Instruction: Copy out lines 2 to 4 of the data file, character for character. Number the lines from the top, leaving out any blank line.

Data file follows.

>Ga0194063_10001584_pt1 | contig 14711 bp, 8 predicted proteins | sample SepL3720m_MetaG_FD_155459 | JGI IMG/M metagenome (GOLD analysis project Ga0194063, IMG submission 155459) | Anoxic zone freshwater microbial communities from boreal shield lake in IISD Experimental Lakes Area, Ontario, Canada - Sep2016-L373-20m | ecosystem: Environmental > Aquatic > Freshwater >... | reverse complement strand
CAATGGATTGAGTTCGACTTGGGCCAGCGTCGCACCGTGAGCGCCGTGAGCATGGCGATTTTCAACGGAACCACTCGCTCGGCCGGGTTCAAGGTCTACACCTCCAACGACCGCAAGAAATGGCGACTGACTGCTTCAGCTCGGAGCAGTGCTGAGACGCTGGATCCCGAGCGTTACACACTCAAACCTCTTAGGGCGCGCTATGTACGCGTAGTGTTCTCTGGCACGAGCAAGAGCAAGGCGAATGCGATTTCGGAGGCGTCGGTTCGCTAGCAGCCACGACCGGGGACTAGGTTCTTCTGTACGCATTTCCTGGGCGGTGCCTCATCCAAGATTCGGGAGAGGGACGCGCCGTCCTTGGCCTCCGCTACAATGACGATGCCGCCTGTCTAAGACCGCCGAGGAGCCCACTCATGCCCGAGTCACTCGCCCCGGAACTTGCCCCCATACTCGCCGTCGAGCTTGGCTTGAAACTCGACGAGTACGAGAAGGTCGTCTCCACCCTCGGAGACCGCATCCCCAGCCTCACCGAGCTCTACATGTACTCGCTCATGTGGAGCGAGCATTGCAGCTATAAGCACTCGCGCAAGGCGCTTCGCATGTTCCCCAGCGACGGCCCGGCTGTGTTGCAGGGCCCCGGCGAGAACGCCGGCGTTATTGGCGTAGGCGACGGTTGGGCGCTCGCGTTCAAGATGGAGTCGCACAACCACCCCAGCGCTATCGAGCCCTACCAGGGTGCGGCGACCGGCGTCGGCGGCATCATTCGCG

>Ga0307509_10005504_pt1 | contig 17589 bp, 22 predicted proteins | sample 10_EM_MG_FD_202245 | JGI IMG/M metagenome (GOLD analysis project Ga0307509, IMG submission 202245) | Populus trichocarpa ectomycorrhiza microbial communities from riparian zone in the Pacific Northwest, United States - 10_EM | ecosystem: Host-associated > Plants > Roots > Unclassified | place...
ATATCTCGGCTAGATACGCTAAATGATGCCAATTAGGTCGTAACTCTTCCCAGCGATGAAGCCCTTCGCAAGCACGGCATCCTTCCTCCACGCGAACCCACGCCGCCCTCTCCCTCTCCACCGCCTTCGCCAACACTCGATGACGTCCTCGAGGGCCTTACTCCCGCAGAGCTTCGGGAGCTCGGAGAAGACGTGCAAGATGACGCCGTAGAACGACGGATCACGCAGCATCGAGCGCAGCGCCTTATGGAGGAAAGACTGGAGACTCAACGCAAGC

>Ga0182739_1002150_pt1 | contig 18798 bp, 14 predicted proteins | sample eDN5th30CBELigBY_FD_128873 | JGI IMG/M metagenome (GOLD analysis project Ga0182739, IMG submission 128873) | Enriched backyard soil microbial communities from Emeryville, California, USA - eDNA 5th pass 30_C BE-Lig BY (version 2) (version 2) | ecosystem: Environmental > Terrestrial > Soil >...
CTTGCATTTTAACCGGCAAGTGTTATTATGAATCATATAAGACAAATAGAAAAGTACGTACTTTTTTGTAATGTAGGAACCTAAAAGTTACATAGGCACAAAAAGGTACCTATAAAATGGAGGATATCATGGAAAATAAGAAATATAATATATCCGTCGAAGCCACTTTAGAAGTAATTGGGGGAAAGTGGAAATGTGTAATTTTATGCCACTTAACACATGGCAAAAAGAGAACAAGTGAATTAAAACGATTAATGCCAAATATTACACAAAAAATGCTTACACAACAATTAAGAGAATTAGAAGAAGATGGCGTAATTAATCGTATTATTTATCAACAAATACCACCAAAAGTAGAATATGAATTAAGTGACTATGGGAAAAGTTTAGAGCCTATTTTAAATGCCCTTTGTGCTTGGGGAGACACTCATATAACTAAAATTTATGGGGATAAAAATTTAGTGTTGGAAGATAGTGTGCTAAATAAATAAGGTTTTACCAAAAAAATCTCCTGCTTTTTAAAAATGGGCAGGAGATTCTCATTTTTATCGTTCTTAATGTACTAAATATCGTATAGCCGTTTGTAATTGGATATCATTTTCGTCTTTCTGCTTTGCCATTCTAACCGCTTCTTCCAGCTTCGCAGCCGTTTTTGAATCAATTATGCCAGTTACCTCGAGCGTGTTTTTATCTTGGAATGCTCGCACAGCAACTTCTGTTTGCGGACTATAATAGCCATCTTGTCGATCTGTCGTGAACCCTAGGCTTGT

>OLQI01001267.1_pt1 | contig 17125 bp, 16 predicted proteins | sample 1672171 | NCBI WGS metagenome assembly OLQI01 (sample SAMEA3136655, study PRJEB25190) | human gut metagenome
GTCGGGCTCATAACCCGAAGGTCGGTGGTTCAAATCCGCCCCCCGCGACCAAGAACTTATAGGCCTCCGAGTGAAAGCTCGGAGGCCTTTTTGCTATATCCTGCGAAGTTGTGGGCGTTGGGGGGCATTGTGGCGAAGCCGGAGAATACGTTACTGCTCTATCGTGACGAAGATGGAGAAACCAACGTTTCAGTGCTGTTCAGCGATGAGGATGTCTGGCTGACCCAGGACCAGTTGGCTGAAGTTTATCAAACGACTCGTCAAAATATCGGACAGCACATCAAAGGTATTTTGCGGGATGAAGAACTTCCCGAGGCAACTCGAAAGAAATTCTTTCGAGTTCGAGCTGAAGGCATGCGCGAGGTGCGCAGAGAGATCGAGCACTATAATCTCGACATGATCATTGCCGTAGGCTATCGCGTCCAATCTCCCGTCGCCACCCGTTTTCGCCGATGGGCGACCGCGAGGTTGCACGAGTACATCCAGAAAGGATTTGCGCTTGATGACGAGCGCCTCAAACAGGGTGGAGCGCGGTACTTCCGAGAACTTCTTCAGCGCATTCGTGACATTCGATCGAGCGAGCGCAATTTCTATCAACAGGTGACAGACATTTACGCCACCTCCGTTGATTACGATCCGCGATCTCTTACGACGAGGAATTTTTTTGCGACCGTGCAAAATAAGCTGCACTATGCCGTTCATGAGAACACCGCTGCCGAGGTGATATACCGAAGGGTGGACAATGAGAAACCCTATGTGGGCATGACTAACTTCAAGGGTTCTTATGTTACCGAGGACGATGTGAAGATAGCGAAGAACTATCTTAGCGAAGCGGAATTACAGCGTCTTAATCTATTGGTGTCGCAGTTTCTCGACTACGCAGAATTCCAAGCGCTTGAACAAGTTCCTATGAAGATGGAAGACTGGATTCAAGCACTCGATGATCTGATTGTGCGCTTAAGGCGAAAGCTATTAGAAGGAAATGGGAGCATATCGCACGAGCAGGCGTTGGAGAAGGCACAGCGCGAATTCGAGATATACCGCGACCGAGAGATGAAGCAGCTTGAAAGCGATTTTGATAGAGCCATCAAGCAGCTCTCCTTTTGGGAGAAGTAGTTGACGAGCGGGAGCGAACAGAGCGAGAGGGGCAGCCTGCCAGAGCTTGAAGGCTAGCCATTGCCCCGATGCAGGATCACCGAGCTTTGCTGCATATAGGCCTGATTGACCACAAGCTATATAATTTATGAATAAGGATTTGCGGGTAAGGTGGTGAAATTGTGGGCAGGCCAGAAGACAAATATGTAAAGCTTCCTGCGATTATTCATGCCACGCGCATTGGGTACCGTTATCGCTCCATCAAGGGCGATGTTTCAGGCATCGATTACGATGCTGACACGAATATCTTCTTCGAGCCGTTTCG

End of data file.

CAATGGATTGAGTTCGACTTGGGCCAGCGTCGCACCGTGAGCGCCGTGAGCATGGCGATTTTCAACGGAACCACTCGCTCGGCCGGGTTCAAGGTCTACACCTCCAACGACCGCAAGAAATGGCGACTGACTGCTTCAGCTCGGAGCAGTGCTGAGACGCTGGATCCCGAGCGTTACACACTCAAACCTCTTAGGGCGCGCTATGTACGCGTAGTGTTCTCTGGCACGAGCAAGAGCAAGGCGAATGCGATTTCGGAGGCGTCGGTTCGCTAGCAGCCACGACCGGGGACTAGGTTCTTCTGTACGCATTTCCTGGGCGGTGCCTCATCCAAGATTCGGGAGAGGGACGCGCCGTCCTTGGCCTCCGCTACAATGACGATGCCGCCTGTCTAAGACCGCCGAGGAGCCCACTCATGCCCGAGTCACTCGCCCCGGAACTTGCCCCCATACTCGCCGTCGAGCTTGGCTTGAAACTCGACGAGTACGAGAAGGTCGTCTCCACCCTCGGAGACCGCATCCCCAGCCTCACCGAGCTCTACATGTACTCGCTCATGTGGAGCGAGCATTGCAGCTATAAGCACTCGCGCAAGGCGCTTCGCATGTTCCCCAGCGACGGCCCGGCTGTGTTGCAGGGCCCCGGCGAGAACGCCGGCGTTATTGGCGTAGGCGACGGTTGGGCGCTCGCGTTCAAGATGGAGTCGCACAACCACCCCAGCGCTATCGAGCCCTACCAGGGTGCGGCGACCGGCGTCGGCGGCATCATTCGCG

>Ga0307509_10005504_pt1 | contig 17589 bp, 22 predicted proteins | sample 10_EM_MG_FD_202245 | JGI IMG/M metagenome (GOLD analysis project Ga0307509, IMG submission 202245) | Populus trichocarpa ectomycorrhiza microbial communities from riparian zone in the Pacific Northwest, United States - 10_EM | ecosystem: Host-associated > Plants > Roots > Unclassified | place...
ATATCTCGGCTAGATACGCTAAATGATGCCAATTAGGTCGTAACTCTTCCCAGCGATGAAGCCCTTCGCAAGCACGGCATCCTTCCTCCACGCGAACCCACGCCGCCCTCTCCCTCTCCACCGCCTTCGCCAACACTCGATGACGTCCTCGAGGGCCTTACTCCCGCAGAGCTTCGGGAGCTCGGAGAAGACGTGCAAGATGACGCCGTAGAACGACGGATCACGCAGCATCGAGCGCAGCGCCTTATGGAGGAAAGACTGGAGACTCAACGCAAGC